Search Images Maps Play YouTube News Gmail Drive More »
Sign in
Screen reader users: click this link for accessible mode. Accessible mode has the same essential features but works better with your reader.

Patents

  1. Advanced Patent Search
Publication numberUS7470343 B2
Publication typeGrant
Application numberUS 11/026,408
Publication date30 Dec 2008
Filing date30 Dec 2004
Priority date30 Dec 2004
Fee statusPaid
Also published asCA2587066A1, DE602005020849D1, EP1833680A1, EP1833680B1, EP1833680B8, US8535469, US20060283540, US20090061351, WO2006073418A1
Publication number026408, 11026408, US 7470343 B2, US 7470343B2, US-B2-7470343, US7470343 B2, US7470343B2
InventorsFrancis J. Kronzer
Original AssigneeNeenah Paper, Inc.
Export CitationBiBTeX, EndNote, RefMan
External Links: USPTO, USPTO Assignment, Espacenet
Heat transfer masking sheet materials and methods of use thereof
US 7470343 B2
Abstract
In one embodiment, a method of applying an image to a substrate includes the steps of: imaging a printable surface with an image to form an imaged surface having a printed area and a non-printed area; positioning a masking sheet comprising an outer masking layer adjacent the imaged surface such that the outer masking layer is in contact with the imaged surface; transferring a corresponding portion of the outer masking layer to the printed area of the imaged surface, leaving a negative image mask on the masking sheet; transferring the negative image mask to a transfer layer of a heat transfer paper to form a heat transfer paper having a masked portion corresponding to the negative image mask and an unmasked portion; and transferring the unmasked portion corresponding to the printed area to a substrate. Other methods of making and using negative image masks are also disclosed.
Images(6)
Previous page
Next page
Claims(23)
1. A method of applying an image to a substrate, the method comprising the steps of:
a) imaging a printable surface with an image to form an imaged surface having a printed area and a non-printed area;
b) positioning a masking sheet comprising an outer masking layer adjacent the imaged surface such that the outer masking layer is in contact with the imaged surface;
c) transferring a corresponding portion of the outer masking layer to the printed area of the imaged surface, leaving a negative image mask on the masking sheet;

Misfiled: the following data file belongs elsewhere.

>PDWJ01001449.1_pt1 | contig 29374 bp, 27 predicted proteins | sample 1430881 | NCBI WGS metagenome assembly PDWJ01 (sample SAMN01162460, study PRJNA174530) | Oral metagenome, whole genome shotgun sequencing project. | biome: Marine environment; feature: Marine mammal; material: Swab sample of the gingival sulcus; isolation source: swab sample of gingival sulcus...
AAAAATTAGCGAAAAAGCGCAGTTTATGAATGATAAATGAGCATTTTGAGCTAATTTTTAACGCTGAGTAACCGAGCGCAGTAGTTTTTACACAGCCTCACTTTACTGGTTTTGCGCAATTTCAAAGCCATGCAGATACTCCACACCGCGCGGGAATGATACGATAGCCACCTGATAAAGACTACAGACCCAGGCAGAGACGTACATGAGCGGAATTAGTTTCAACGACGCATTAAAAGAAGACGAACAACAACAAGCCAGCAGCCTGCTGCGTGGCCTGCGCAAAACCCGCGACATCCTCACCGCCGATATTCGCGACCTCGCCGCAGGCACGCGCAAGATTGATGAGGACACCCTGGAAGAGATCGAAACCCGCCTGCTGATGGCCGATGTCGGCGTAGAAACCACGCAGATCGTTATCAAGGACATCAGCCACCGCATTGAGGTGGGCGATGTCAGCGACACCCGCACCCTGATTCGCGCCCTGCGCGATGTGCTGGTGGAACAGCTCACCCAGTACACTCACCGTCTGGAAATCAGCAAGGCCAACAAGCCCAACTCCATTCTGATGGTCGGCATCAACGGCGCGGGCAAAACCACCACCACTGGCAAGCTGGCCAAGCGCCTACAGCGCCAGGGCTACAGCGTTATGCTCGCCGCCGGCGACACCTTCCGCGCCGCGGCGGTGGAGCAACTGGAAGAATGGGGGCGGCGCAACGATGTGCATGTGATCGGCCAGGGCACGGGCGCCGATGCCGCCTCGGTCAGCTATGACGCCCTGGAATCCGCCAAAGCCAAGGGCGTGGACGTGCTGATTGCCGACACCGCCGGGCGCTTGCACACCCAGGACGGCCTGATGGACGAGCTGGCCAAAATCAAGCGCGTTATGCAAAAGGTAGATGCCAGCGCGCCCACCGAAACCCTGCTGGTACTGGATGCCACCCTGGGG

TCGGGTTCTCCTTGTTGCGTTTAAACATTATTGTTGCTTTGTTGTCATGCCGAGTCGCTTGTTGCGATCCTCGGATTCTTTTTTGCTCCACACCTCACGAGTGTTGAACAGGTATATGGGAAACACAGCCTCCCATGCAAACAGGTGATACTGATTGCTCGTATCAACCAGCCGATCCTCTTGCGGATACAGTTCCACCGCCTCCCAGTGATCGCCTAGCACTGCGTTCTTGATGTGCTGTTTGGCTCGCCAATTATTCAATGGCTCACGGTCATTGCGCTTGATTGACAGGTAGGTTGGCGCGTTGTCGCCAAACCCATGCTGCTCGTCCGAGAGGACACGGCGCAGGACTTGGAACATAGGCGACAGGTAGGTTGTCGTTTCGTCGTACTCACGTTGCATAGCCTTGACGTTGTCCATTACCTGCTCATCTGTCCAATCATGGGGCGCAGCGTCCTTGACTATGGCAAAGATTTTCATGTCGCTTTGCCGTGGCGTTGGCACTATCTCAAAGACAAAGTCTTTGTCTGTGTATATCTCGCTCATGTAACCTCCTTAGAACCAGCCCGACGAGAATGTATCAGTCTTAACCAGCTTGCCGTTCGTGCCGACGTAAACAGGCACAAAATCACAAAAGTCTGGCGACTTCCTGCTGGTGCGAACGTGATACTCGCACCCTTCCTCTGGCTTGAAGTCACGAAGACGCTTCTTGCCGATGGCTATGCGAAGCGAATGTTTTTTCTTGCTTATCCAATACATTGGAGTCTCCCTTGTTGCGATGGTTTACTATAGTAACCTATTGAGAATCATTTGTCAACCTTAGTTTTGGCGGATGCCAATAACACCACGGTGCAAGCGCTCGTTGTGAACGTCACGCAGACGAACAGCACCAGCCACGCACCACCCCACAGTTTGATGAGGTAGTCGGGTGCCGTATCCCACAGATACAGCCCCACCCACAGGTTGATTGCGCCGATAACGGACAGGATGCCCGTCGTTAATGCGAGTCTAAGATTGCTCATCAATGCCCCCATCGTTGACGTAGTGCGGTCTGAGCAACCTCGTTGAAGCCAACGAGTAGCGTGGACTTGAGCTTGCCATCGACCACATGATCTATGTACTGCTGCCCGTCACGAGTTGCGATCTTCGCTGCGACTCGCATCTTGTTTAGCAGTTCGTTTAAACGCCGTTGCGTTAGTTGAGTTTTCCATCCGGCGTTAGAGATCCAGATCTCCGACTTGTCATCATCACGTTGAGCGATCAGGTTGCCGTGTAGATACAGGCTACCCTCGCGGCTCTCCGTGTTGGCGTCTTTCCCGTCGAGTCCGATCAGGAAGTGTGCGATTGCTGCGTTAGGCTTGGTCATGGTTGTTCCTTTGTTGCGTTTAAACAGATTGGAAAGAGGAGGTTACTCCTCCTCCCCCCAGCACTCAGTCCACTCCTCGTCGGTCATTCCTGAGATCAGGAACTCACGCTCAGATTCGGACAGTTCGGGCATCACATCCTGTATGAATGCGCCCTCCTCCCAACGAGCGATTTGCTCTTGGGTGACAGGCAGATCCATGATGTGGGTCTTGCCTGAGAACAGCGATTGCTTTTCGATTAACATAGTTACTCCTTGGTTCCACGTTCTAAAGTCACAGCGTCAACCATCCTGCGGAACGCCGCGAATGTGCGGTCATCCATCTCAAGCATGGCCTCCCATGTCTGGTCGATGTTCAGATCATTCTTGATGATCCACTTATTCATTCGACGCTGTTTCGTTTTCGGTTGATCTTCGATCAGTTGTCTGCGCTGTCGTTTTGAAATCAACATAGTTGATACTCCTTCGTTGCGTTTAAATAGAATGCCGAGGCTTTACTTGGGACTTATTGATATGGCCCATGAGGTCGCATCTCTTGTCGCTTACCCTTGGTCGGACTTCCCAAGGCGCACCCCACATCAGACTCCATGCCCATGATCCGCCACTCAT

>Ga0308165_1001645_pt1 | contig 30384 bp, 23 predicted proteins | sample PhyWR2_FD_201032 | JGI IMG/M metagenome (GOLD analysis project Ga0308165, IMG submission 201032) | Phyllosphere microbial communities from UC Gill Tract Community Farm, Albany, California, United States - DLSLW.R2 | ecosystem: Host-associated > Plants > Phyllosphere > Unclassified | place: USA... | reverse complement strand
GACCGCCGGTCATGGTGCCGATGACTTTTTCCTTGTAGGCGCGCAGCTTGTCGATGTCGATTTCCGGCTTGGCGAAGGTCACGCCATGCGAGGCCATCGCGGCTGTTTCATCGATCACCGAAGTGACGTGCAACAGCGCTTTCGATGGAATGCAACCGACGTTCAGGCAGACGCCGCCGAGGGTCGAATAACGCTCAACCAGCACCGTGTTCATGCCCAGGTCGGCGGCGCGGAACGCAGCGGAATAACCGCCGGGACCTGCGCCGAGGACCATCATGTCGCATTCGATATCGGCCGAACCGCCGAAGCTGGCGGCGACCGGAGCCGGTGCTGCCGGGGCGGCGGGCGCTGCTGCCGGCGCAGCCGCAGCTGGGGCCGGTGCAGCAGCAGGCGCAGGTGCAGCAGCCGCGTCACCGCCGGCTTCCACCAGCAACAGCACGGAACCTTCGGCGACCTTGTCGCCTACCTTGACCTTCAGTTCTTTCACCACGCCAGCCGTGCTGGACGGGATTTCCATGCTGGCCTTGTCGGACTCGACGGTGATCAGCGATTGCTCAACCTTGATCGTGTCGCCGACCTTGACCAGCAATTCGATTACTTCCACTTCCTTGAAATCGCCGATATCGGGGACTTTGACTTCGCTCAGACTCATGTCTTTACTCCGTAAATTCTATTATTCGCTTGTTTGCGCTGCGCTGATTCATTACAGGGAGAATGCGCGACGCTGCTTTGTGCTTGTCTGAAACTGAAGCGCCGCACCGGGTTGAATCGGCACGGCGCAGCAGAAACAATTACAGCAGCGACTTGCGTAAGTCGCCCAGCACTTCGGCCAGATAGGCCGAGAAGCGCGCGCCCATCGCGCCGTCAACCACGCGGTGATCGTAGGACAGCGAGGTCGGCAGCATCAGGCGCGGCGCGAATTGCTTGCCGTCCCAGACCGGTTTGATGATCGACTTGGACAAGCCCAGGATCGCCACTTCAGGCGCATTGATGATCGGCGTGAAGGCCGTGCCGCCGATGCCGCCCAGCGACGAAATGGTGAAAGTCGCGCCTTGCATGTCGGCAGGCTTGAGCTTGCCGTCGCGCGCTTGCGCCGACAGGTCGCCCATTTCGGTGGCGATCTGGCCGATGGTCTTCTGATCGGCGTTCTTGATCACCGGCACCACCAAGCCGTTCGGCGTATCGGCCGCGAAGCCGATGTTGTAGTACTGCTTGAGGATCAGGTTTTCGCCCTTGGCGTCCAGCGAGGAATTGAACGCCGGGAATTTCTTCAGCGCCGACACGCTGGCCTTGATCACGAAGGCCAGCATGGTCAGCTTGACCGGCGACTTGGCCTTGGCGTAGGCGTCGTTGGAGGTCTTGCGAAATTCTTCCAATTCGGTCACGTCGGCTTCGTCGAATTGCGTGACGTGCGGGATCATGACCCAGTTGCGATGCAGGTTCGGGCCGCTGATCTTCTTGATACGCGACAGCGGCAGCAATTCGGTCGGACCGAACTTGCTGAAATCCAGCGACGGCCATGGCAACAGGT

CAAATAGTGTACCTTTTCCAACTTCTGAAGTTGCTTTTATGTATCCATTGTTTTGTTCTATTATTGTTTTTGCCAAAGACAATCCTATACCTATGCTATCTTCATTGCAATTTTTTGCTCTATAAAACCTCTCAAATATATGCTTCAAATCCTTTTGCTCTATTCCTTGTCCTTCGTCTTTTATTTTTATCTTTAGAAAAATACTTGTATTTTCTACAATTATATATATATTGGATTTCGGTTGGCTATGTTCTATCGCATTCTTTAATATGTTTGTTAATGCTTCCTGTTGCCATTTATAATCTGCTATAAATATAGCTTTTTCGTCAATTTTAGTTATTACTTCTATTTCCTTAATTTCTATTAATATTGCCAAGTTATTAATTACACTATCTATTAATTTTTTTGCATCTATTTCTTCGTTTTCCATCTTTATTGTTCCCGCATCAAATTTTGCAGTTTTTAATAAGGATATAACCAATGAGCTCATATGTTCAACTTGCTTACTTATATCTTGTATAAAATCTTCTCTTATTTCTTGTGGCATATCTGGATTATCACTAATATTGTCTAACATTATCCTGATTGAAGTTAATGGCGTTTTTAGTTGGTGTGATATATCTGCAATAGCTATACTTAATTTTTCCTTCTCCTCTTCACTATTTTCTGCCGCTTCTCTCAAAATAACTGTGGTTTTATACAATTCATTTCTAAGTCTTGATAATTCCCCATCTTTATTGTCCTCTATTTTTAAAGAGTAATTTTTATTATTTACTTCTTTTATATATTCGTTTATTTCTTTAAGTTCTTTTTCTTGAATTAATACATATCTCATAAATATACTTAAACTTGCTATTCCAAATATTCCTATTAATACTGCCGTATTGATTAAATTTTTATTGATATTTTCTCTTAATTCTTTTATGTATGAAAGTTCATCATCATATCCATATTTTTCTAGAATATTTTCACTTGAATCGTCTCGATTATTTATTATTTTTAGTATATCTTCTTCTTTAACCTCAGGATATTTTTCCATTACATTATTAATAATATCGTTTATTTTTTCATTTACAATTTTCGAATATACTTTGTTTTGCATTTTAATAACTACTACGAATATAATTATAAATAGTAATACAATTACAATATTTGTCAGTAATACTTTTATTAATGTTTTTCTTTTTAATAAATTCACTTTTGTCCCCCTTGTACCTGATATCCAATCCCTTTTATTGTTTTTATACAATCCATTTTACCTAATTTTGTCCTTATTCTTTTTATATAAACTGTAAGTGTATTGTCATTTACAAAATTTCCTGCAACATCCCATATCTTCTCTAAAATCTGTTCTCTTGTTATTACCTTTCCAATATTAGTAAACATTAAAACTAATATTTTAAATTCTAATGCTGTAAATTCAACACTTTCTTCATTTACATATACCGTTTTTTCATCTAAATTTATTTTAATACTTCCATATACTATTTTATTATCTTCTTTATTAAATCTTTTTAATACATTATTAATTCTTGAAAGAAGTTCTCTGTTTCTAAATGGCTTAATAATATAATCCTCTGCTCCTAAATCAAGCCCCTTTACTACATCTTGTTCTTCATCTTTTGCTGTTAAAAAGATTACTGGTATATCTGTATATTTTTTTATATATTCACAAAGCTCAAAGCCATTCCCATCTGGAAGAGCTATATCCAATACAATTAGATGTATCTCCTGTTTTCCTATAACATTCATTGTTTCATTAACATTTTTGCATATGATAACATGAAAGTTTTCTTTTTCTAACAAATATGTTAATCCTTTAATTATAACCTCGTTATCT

d) transferring the negative image mask to a transfer layer of a heat transfer paper to form a heat transfer paper having a masked portion of the transfer layer corresponding to the negative image mask and an unmasked portion of the transfer layer corresponding to the image; and
e) transferring the unmasked portion of the transfer layer to a substrate.
2. The method of claim 1, wherein the transfer layer of the heat transfer paper is imaged with a copy of the image prior to transfer of the negative image mask to the transfer layer, further wherein the image is aligned with the unmasked portion of the transfer layer.
3. The method of claim 1, wherein the transferring steps are performed by application of heat and pressure.
4. The method of claim 3, wherein the application of heat and pressure is performed by hand ironing.
5. The method of claim 3, wherein the application of heat and pressure is provided by a heat press.
6. The method of claim 1, wherein the imaging step is performed by application of toner particles by laser-jet copier or laser-jet printer.
7. The method of claim 1, wherein the printable surface is the surface of a piece of paper.
8. The method of claim 1, wherein the outer masking layer comprises a powdered particulate material.
9. The method of claim 8, wherein the powdered particulate material is selected from the group consisting of powdered thermoplastic polymers, clay, and diatomaceous earth.
10. The method of claim 8, wherein the powdered particulate material comprises powdered thermoplastic polymer particles.
11. The method of claim 10, wherein the step of transferring a corresponding portion of the outer masking layer to the printed area of the imaged surface, leaving a negative image mask on the masking sheet is performed at a temperature below the melting point of the thermoplastic particles.